My conversation last week with James Janega at the Chicago Tribune surprised the heck out of me. After spending several weeks interviewing folks at small community operations, I expected my interviews with with large organizations like the Tribune to be more like the one I had with the Associated Press, whose focus is on social media strategies.
Nope. The Chicago Tribune is all about face-to-face interactions.
James is the manager of Trib Nation, which is the paper's blog and the umbrella for outreach efforts. He says his job is to build bridges between the newsroom and its communities. For James, that means being in constant conversation with readers — with an emphasis on listening — and doing that primarily in person.
The Tribune hosts community discussions, often based around a topic the staff is sensing interest in. The economy. Parenting. Health. It works like this: The newsroom uses its connections to find the right panelists, then charges $10 per person for the event and the wine and cheese reception afterward. Sometimes, as the events are incorporated into a business model, there are event sponsors. And hundreds of people show up.
Other kinds of events are focused on inviting the community into the paper, like an upcoming chat with the advice columnist, and a celebration of a new photography book from the Tribune's shooters.
"People who come feel a connection with and an investment in the news organization," James says. He considers the mingling time at the end of the events the most valuable because the community members meet the real people behind what can seem like a monolithic brand.
The Tribune also hosts Chicago Live!, a weekly stage and radio show done in partnership with The Second City comedy troupe. Those events recreate the serendipity of reading a newspaper, he says, bouncing between humor and impact and acting as a manifestation of the Chicago experience.
In-person events like these (and occasional Tweetups) are part of the new business model, and folks at the Tribune see them as an alternative publishing platform, just like RedEye or TribLocal. The real benefits seem to be threefold:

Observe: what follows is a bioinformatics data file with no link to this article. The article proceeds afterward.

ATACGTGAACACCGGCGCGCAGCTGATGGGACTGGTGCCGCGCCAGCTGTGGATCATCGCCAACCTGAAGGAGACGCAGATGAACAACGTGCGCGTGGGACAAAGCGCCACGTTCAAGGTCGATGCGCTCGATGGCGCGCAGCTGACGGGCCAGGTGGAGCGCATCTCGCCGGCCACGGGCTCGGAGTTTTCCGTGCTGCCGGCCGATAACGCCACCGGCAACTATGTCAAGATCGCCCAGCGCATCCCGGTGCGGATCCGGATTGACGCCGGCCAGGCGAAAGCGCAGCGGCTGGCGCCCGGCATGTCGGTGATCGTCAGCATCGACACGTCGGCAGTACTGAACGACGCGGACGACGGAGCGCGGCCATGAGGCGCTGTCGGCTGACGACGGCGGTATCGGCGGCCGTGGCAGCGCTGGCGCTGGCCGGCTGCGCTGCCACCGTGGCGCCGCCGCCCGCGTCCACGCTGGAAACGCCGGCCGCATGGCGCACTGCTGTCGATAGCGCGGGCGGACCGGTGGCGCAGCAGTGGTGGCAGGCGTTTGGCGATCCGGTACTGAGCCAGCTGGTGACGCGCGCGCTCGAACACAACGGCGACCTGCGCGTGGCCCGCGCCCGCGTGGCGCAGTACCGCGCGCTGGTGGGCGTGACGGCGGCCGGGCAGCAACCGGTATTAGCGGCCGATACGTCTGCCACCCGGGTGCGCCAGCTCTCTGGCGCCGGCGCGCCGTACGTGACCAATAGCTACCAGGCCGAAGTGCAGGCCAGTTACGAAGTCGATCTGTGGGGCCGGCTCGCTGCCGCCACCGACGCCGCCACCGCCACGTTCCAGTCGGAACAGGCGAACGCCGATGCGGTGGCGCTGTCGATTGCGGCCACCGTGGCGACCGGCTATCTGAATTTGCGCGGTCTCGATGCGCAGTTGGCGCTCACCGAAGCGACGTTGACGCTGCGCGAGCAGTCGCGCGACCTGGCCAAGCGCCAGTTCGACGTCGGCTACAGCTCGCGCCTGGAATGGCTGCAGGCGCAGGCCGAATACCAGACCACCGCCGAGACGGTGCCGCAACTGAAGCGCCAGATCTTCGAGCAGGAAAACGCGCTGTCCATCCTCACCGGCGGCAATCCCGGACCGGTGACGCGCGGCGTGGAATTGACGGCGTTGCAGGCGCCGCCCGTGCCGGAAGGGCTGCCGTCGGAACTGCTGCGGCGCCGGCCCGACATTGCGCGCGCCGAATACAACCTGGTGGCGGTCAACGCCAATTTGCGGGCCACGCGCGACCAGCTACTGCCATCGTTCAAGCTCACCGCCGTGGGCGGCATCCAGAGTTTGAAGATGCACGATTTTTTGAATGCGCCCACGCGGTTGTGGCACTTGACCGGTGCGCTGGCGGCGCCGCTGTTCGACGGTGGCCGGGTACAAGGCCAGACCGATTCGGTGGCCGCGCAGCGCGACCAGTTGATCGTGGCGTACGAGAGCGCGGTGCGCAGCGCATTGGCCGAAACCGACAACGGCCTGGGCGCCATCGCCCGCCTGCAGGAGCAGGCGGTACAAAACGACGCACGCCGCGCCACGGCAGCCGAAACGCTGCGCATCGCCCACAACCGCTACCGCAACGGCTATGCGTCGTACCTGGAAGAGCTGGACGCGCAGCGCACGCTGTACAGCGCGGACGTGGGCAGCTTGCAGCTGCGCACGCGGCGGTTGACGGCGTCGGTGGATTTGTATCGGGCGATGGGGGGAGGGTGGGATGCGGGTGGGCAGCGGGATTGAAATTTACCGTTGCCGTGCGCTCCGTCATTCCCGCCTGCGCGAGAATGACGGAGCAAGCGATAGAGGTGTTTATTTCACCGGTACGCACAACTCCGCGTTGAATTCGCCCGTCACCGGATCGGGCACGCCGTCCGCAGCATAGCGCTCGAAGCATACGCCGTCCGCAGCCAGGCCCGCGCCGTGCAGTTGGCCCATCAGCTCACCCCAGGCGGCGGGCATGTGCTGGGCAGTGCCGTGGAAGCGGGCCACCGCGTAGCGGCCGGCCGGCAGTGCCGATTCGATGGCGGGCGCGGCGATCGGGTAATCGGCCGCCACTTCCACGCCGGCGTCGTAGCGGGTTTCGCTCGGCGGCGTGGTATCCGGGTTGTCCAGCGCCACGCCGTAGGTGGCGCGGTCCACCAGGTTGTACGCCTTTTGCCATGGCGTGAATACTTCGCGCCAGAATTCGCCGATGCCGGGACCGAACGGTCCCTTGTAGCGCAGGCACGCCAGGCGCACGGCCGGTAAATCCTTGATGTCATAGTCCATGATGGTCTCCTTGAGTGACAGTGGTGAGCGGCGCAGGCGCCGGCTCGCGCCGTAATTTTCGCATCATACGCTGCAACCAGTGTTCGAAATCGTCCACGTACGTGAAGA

— real, personal connections between the staff and the community
— an opportunity to listen for what's important to the community (sometimes in direct conversation, sometimes just hanging around and eavesdropping)
— a aggressively expanded source base, tracked in a spreadsheet and available to reporters
I had a follow-up email conversation with Margaret Holt, who is the standards editor for the Tribune. She wrote:
"One of the things we have learned in the past 2 1/2 years is that this is not a mass medium, even if it has a very large audience. People relate to the Chicago Tribune in a very singular, personal way."
She went on:
"In some respects, everything old is new again. We are doing what journalists have always done — putting ourselves back in the middle of the town square and the conversations so that we can fuel the talk, participate in it, guide it, listen to it and act on it. By, through, with and about us."
I often ask editors if they feel like their organizations are working to make their communities a better place. James didn't hesitate in his answer. Yes. Actively.
This picture represents the newsroom mission, and standing up for the community is at the top. The sign hangs in the newsroom, and decisions at news meetings (about what to cover, story play, etc.) are made with this vision in mind. (I've worked in one special, unusual newsroom that had a clearly articulated and understood mission, and that's the Columbia Missourian, which is managed by faculty here at Mizzou. None of the larger newsrooms I've been a part of were that mission-driven. If you know of others that are, will you let me know?)